The visual editor: IBM Makes It Easier To Browse Web Sites On Mobile Devices (w/ Video)

Oct 26, 2009
IBM Researchers are making Web sites more readable on the small screens of mobile devices. IBM computer scientists borrowed technology that the company originally developed for the visually impaired. Employing arrows and drag-and-drop capabilities, IBM's visual editor proof-of-concept simplifies the process of presenting content in the correct order.

IBM researchers have created technology, initially developed for visually-impaired users, that makes it simpler for Webmasters to make their Web sites more readable on the small screens of mobile devices, reducing burdensome scrolling through out-of-order text and graphics.

The Web has turned consumers into do-it-yourself travel agents, data entry clerks and librarians. With the rise of blogs and social media, they have also been turned into syndicated columnists. As such, many have also been forced to become amateur Webmasters, faced with the challenge of cramming content into a format readable on , including cellphones -- an increasingly common way to access the Internet.

To help Webmasters of all skill levels, IBM researchers in Tokyo have developed a visual editor technology that enables Webmasters to arrange their Web site content reading flow in a logically-ordered sequence -- without changing the existing content -- that can be easily read on the small screens of mobile devices. The editing tool can also improve the browsing experience for visually impaired Web surfers who use voice browsers to read .

This video is not supported by your browser at this time.

The visual editor uses smoothly connecting arrows to show in what order voice browsers would present content. To edit the reading flow, Webmasters need only drag, drop and re-arrange the arrows. This is an improvement over more cumbersome methods, such as using voice browsers to check reading flow line by line, and requiring Webmasters to copy and paste large amounts of content to a memopad to check reading flow.

In addition to Web pages, the tool can be applied to electronic presentations, PDF documents and Flash content to improve their contextual reading flow.

Global mobile subscriptions are expected to reach 4.6 billion by the end of the year, according to the International Telecommunication Union. IBM Research is making a five-year, US $100 million investment to advance mobile services and capabilities for businesses and consumers worldwide. Through this effort, IBM is aiming to drive new intelligence into the underpinnings of the mobile Web to create new efficiencies in business operations and people's daily lives.

More information: For more information about IBM's mobile Web initiative, please visit www.ibm.com/press/us/en/presskit/24254.wss

Source: IBM

Explore further: BPG image format judged awesome versus JPEG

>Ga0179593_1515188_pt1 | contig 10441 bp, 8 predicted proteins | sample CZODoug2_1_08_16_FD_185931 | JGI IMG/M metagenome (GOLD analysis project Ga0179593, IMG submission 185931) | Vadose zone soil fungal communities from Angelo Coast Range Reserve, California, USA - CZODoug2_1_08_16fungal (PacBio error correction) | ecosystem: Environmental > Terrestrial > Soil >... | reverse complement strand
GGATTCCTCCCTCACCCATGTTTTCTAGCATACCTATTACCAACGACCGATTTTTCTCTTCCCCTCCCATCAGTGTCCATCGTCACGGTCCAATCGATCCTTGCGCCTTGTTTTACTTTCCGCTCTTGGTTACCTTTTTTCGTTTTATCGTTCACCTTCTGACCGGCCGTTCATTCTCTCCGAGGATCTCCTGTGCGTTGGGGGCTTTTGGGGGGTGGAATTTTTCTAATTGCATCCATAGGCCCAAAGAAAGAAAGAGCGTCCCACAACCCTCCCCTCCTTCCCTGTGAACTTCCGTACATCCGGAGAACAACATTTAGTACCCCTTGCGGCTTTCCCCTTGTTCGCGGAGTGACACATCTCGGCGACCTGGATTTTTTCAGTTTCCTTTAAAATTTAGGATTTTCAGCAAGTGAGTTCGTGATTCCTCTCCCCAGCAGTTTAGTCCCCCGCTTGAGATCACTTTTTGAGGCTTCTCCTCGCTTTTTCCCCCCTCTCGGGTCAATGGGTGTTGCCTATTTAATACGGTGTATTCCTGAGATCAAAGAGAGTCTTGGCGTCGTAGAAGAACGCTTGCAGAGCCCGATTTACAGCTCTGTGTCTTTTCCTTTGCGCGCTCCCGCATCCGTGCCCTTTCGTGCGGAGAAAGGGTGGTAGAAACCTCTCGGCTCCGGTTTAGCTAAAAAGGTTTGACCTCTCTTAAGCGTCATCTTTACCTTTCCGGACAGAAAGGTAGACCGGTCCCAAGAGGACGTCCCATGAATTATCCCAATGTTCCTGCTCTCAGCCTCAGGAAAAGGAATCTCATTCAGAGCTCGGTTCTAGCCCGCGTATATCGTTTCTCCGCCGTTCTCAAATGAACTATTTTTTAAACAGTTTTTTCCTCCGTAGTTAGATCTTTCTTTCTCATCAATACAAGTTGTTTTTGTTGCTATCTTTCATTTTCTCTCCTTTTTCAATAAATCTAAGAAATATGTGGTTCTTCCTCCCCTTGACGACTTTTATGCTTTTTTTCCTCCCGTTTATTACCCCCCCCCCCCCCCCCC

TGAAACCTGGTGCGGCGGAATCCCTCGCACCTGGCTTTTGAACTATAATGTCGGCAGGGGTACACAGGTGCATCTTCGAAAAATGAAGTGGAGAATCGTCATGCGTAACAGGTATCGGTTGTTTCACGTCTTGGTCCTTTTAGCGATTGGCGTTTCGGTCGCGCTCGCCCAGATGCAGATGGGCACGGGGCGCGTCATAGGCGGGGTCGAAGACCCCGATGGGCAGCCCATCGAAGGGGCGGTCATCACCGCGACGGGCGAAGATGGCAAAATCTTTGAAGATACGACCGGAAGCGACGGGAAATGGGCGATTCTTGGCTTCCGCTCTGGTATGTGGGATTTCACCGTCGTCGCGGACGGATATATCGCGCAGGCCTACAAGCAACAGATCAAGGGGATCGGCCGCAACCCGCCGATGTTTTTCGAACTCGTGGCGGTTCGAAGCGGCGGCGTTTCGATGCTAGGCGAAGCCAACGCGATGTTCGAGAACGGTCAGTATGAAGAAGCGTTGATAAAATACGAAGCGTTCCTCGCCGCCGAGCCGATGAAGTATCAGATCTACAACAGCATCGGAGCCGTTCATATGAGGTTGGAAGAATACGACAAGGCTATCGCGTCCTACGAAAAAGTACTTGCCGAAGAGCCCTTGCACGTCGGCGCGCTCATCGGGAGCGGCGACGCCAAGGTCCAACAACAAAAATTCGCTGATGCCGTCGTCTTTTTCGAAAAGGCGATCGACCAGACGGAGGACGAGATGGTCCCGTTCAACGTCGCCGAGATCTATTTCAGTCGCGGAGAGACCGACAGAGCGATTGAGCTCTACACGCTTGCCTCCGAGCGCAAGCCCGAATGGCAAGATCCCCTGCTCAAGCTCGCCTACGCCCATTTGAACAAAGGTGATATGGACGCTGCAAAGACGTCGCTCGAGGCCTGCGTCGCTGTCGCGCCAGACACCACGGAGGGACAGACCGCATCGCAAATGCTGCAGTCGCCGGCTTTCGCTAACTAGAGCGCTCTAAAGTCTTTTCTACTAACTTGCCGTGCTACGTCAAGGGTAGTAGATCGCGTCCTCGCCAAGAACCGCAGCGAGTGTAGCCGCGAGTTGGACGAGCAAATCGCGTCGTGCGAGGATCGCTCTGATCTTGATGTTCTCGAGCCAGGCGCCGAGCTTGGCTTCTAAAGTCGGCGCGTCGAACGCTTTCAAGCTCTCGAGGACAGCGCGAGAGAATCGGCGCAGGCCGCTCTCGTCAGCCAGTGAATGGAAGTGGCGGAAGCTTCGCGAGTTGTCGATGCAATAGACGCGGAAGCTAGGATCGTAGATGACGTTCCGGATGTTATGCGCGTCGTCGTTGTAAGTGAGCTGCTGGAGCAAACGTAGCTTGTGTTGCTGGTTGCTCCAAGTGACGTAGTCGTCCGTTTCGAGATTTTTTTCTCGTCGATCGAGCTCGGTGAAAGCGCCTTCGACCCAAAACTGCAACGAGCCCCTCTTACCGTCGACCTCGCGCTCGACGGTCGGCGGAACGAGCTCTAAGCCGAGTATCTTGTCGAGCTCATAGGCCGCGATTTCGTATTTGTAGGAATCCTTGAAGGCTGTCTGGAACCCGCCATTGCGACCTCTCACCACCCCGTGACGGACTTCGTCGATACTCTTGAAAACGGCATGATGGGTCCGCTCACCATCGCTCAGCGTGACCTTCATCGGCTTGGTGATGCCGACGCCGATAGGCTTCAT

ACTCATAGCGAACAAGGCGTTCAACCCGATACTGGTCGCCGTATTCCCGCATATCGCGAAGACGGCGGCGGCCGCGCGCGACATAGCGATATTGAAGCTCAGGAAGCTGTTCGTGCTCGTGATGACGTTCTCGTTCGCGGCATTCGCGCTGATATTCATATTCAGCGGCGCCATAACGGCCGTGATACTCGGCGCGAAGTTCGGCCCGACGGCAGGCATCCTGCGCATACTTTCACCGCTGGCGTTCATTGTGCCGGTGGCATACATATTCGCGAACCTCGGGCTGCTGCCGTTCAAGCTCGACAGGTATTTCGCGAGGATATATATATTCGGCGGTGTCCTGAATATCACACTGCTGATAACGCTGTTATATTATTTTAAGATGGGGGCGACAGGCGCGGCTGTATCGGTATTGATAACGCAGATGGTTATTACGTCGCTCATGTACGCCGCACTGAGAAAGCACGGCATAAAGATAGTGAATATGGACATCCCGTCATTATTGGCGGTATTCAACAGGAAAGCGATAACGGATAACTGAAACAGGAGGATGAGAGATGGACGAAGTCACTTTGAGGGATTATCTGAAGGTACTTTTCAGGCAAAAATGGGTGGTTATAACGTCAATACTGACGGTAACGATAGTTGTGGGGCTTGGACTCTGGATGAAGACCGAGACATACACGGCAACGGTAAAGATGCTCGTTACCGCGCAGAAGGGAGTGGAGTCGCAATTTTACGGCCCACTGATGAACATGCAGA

add to favorites email to friend print save as pdf

Related Stories

BlackBerry Storm 2 coming soon (w/ Video)

Oct 20, 2009

(PhysOrg.com) -- RIM are soon to release their updated BlackBerry, the Storm 2 smart phone, with a more streamlined design and touch-sensitive buttons instead of the hardware buttons of the first version.

New robot skier takes to the slopes (w/ Video)

Oct 23, 2009

(PhysOrg.com) -- A new robot skier has been invented that can be fitted with off-the-shelf skis. This is not the first skiing robot, since Japanese scientists have produced their own (see PhysOrg.com article here), but is bigger and heavie ...

Two Robot Chefs Make Omelets

Dec 04, 2008

(PhysOrg.com) -- No "house of the future" is complete without a household robot to do the cooking and cleaning. Although today´s robots still have a ways to go before substituting for a real live-in maid, ...

Recommended for you

BPG image format judged awesome versus JPEG

3 hours ago

If these three letters could talk, BPG, they would say something like "Farewell, JPEG." Better Portable Graphics (BPG) is a new image format based on HEVC and supported by browsers with a small Javascript ...

Atari's 'E.T.' game joins Smithsonian collection

Dec 15, 2014

One of the "E.T." Atari game cartridges unearthed this year from a heap of garbage buried deep in the New Mexico desert has been added to the video game history collection at the Smithsonian.

People finding their 'waze' to once-hidden streets

Dec 14, 2014

When the people whose houses hug the narrow warren of streets paralleling the busiest urban freeway in America began to see bumper-to-bumper traffic crawling by their homes a year or so ago, they were baffled.

User comments : 0

Please sign in to add a comment. Registration is free, and takes less than a minute. Read more

Click here to reset your password.
Sign in to get notified via email when new comments are made.